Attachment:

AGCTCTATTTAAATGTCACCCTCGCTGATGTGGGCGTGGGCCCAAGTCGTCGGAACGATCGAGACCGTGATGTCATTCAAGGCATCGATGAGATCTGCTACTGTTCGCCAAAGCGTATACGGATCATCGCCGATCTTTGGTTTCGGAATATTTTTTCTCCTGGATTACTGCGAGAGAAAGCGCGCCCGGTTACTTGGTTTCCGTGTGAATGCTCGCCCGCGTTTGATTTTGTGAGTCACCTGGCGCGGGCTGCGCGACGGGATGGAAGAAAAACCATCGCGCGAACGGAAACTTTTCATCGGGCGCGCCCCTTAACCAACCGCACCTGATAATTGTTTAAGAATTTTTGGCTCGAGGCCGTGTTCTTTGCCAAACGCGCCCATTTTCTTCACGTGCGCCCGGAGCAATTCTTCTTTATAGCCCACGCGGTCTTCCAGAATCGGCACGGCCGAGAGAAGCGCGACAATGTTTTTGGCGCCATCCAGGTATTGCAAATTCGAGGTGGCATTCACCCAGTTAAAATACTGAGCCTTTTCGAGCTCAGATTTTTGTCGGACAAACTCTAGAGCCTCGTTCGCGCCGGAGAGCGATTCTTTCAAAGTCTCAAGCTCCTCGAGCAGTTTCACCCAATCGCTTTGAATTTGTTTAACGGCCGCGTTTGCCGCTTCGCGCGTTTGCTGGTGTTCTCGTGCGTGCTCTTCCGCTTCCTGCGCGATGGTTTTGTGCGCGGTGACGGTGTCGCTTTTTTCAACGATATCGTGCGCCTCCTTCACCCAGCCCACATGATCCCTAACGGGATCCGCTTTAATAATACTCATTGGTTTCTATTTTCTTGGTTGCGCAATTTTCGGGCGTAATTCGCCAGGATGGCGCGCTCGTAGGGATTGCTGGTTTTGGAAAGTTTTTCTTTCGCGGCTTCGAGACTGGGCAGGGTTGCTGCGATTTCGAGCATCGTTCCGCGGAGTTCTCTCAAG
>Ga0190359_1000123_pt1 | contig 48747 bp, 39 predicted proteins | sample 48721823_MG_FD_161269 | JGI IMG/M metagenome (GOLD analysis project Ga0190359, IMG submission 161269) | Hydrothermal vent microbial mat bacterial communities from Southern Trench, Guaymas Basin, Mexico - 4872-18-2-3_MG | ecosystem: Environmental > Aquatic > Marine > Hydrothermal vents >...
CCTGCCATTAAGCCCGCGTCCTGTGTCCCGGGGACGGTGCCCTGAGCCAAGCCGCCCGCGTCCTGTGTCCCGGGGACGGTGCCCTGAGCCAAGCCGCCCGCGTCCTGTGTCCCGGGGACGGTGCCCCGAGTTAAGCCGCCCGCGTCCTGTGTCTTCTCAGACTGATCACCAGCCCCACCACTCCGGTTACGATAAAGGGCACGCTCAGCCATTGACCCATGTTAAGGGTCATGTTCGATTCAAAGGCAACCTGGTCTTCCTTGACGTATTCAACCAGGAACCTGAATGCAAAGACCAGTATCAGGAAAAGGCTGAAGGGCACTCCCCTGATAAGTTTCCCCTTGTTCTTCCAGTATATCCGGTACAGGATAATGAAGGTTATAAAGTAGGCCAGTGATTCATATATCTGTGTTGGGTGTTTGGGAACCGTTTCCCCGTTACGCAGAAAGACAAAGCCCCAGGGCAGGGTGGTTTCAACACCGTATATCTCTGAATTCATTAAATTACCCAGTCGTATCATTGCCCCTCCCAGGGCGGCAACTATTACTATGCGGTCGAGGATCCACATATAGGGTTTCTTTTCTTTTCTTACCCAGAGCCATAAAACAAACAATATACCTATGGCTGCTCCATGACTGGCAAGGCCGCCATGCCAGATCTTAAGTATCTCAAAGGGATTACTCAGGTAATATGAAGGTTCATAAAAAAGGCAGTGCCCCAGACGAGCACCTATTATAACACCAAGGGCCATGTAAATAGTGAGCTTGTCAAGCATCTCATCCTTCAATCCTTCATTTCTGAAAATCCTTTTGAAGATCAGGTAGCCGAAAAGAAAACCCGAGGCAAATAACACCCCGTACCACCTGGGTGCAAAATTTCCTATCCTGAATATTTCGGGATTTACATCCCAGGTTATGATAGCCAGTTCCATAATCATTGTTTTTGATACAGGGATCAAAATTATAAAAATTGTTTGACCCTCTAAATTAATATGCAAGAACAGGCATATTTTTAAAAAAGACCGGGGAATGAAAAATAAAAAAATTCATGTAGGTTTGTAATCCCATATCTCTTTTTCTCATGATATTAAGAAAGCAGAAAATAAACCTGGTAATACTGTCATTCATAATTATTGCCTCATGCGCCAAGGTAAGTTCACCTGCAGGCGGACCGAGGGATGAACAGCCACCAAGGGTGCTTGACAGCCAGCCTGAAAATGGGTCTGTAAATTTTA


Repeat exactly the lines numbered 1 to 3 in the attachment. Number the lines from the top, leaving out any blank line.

AGCTCTATTTAAATGTCACCCTCGCTGATGTGGGCGTGGGCCCAAGTCGTCGGAACGATCGAGACCGTGATGTCATTCAAGGCATCGATGAGATCTGCTACTGTTCGCCAAAGCGTATACGGATCATCGCCGATCTTTGGTTTCGGAATATTTTTTCTCCTGGATTACTGCGAGAGAAAGCGCGCCCGGTTACTTGGTTTCCGTGTGAATGCTCGCCCGCGTTTGATTTTGTGAGTCACCTGGCGCGGGCTGCGCGACGGGATGGAAGAAAAACCATCGCGCGAACGGAAACTTTTCATCGGGCGCGCCCCTTAACCAACCGCACCTGATAATTGTTTAAGAATTTTTGGCTCGAGGCCGTGTTCTTTGCCAAACGCGCCCATTTTCTTCACGTGCGCCCGGAGCAATTCTTCTTTATAGCCCACGCGGTCTTCCAGAATCGGCACGGCCGAGAGAAGCGCGACAATGTTTTTGGCGCCATCCAGGTATTGCAAATTCGAGGTGGCATTCACCCAGTTAAAATACTGAGCCTTTTCGAGCTCAGATTTTTGTCGGACAAACTCTAGAGCCTCGTTCGCGCCGGAGAGCGATTCTTTCAAAGTCTCAAGCTCCTCGAGCAGTTTCACCCAATCGCTTTGAATTTGTTTAACGGCCGCGTTTGCCGCTTCGCGCGTTTGCTGGTGTTCTCGTGCGTGCTCTTCCGCTTCCTGCGCGATGGTTTTGTGCGCGGTGACGGTGTCGCTTTTTTCAACGATATCGTGCGCCTCCTTCACCCAGCCCACATGATCCCTAACGGGATCCGCTTTAATAATACTCATTGGTTTCTATTTTCTTGGTTGCGCAATTTTCGGGCGTAATTCGCCAGGATGGCGCGCTCGTAGGGATTGCTGGTTTTGGAAAGTTTTTCTTTCGCGGCTTCGAGACTGGGCAGGGTTGCTGCGATTTCGAGCATCGTTCCGCGGAGTTCTCTCAAG
>Ga0190359_1000123_pt1 | contig 48747 bp, 39 predicted proteins | sample 48721823_MG_FD_161269 | JGI IMG/M metagenome (GOLD analysis project Ga0190359, IMG submission 161269) | Hydrothermal vent microbial mat bacterial communities from Southern Trench, Guaymas Basin, Mexico - 4872-18-2-3_MG | ecosystem: Environmental > Aquatic > Marine > Hydrothermal vents >...
CCTGCCATTAAGCCCGCGTCCTGTGTCCCGGGGACGGTGCCCTGAGCCAAGCCGCCCGCGTCCTGTGTCCCGGGGACGGTGCCCTGAGCCAAGCCGCCCGCGTCCTGTGTCCCGGGGACGGTGCCCCGAGTTAAGCCGCCCGCGTCCTGTGTCTTCTCAGACTGATCACCAGCCCCACCACTCCGGTTACGATAAAGGGCACGCTCAGCCATTGACCCATGTTAAGGGTCATGTTCGATTCAAAGGCAACCTGGTCTTCCTTGACGTATTCAACCAGGAACCTGAATGCAAAGACCAGTATCAGGAAAAGGCTGAAGGGCACTCCCCTGATAAGTTTCCCCTTGTTCTTCCAGTATATCCGGTACAGGATAATGAAGGTTATAAAGTAGGCCAGTGATTCATATATCTGTGTTGGGTGTTTGGGAACCGTTTCCCCGTTACGCAGAAAGACAAAGCCCCAGGGCAGGGTGGTTTCAACACCGTATATCTCTGAATTCATTAAATTACCCAGTCGTATCATTGCCCCTCCCAGGGCGGCAACTATTACTATGCGGTCGAGGATCCACATATAGGGTTTCTTTTCTTTTCTTACCCAGAGCCATAAAACAAACAATATACCTATGGCTGCTCCATGACTGGCAAGGCCGCCATGCCAGATCTTAAGTATCTCAAAGGGATTACTCAGGTAATATGAAGGTTCATAAAAAAGGCAGTGCCCCAGACGAGCACCTATTATAACACCAAGGGCCATGTAAATAGTGAGCTTGTCAAGCATCTCATCCTTCAATCCTTCATTTCTGAAAATCCTTTTGAAGATCAGGTAGCCGAAAAGAAAACCCGAGGCAAATAACACCCCGTACCACCTGGGTGCAAAATTTCCTATCCTGAATATTTCGGGATTTACATCCCAGGTTATGATAGCCAGTTCCATAATCATTGTTTTTGATACAGGGATCAAAATTATAAAAATTGTTTGACCCTCTAAATTAATATGCAAGAACAGGCATATTTTTAAAAAAGACCGGGGAATGAAAAATAAAAAAATTCATGTAGGTTTGTAATCCCATATCTCTTTTTCTCATGATATTAAGAAAGCAGAAAATAAACCTGGTAATACTGTCATTCATAATTATTGCCTCATGCGCCAAGGTAAGTTCACCTGCAGGCGGACCGAGGGATGAACAGCCACCAAGGGTGCTTGACAGCCAGCCTGAAAATGGGTCTGTAAATTTTA